The International Federation of Journalists `Gender Council marked the
International Day for the elimination of violence against women by
recording an increase of violence in 2012 and joins the call for the
elimination of all forms of violence perpetrated against women and
girls. While the number of women journalists joining the profession
continues to rise, so does the level of violence aimed against them.
UN Secretary-General, Ban Ki-moon, refers to it as a "pandemic", and
quotes the horrifying statistic that 70% of all women will face some
form of violence in their lifetimes. "Violence against women harms
families and communities across generations and reinforces other
violence prevalent in society."
Sadly, the rise in violence on all levels seems to go hand-in-hand with
the increase of violence against women journalists. Last year, for the
first time, the twin stigmas of culture and profession were broken when a
few highly publicised cases of sexual assault against journalists took
the lid off the subject for the first time. More victims have been
coming forward to speak about these crimes, often used to intimidate and
silence, or as a ‘tool of war.'
This year, the IFJ Gender council has heard from local journalists
unions and activists of the rise in domestic abuse across Eastern and
Southern `Europe as the credit crisis creates more and more jobless, and
more frustration. In Greece, we have heard that as domestic abuse
increases , the cuts to infrastructure leave many of these women further
victimised, as support structures disappear. In Mexico, where thousands
of those killed through domestic violence each year effectively
disappear in terms of even statistics, as their deaths are often
recorded as ‘accidents'.
In Spain, local journalists unions are worried about the increases in
domestic violence, and the stereotypical way this is portrayed. They are
calling on journalists to be better informed about gender violence and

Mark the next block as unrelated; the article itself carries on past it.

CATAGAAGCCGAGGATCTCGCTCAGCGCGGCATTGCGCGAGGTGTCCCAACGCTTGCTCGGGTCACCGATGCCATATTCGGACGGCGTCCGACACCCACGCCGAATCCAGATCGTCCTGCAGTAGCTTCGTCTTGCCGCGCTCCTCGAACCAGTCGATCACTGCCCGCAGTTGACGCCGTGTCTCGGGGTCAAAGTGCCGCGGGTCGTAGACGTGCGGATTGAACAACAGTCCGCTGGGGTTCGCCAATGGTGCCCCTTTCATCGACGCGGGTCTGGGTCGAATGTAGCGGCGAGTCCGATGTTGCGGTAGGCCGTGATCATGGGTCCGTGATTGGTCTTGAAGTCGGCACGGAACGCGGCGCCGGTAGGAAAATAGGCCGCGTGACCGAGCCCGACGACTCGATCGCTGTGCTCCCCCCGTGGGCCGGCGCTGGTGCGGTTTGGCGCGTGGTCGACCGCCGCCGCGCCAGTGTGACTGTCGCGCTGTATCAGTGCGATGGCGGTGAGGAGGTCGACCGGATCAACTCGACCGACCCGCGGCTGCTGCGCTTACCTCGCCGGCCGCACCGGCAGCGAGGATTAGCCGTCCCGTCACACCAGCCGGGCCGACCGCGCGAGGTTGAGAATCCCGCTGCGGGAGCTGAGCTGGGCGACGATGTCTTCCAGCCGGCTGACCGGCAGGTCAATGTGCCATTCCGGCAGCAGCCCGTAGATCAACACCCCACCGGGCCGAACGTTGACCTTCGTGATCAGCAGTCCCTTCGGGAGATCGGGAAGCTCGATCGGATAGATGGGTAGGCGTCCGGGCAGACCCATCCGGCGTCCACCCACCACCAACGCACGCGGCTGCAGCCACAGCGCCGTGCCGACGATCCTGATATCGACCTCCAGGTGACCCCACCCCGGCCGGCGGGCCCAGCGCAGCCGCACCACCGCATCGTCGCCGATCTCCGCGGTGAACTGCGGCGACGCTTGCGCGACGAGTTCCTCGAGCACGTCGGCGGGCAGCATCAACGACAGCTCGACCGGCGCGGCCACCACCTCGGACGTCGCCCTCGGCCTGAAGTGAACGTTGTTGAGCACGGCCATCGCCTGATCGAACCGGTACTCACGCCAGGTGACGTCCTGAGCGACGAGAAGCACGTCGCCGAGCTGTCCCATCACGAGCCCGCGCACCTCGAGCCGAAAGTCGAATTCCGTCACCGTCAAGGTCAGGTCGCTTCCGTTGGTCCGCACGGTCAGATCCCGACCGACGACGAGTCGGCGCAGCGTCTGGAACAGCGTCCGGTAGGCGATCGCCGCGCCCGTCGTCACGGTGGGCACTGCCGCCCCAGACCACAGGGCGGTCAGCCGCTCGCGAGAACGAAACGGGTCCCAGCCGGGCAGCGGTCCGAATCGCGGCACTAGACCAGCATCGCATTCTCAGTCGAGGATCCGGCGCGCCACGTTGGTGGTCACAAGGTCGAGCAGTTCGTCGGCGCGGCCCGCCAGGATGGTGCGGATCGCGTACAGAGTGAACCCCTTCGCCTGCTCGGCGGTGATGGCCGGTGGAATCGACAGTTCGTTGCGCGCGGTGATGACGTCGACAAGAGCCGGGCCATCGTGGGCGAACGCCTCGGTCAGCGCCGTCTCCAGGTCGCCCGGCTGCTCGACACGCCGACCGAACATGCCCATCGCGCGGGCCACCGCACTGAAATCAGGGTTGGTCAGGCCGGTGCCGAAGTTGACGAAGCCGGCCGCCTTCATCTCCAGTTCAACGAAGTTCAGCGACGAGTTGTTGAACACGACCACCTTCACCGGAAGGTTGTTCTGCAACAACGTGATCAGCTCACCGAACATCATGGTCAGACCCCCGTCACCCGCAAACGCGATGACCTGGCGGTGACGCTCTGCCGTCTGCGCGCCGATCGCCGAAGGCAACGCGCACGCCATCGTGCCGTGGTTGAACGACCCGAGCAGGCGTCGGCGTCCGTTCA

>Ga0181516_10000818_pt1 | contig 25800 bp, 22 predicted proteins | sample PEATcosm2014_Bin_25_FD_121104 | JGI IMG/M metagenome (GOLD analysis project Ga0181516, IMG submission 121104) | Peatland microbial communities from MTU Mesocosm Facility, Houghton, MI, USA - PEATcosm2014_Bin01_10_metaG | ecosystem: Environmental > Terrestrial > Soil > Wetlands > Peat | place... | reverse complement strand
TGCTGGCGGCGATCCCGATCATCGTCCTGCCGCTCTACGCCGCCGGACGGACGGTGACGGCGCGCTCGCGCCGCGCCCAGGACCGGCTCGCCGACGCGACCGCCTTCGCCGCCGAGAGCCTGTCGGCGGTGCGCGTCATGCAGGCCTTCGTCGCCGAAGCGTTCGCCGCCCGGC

the visibility of women, beyond those as victims, in the media.
In the UK and Macedonia, there are reports of bullying hiding behind
their computer screens to harass, sexually harass and attempt to
intimidate and silence through the use of social media, and unions are
fighting back. In Serbia, women unions` leaders are threatened and
harassed by private media firms to try to stop them from exercising
their basic, human right to form and join unions.
Reports from Iran indicate that female journalists, bloggers and human
rights activists are on hunger strike because of sexual attacks and
abuse during a prison inspection, while female jailers looked the other
way. Female journalists live under added pressure, risk and danger of
assault and sexual assault, as well as loss of civil liberties and human
rights, as all rights can be stripped away when summoned by the
In Nepal, where there is a disproportionately low number of female
journalists, the rise of physical violence has the severest impact.
Women journalists are seen as ‘easy targets' and the local union reports
attacks ranging from intimidation to physical violence and murder, with
extreme situations like in Terai, where in one 3-month period, 70% of
female journalists left the profession, due to fear.
The IFJ and its Gender Council believe it is long past due to end this
social disease of fear, intimidation and violence that impacts so many
The International Day against violence targeting women was established
to honour female activists who sacrificed their life to female dignity,
the three Mirabal sisters from the Dominican Republic who were murdered for standing up - regardless of the fear.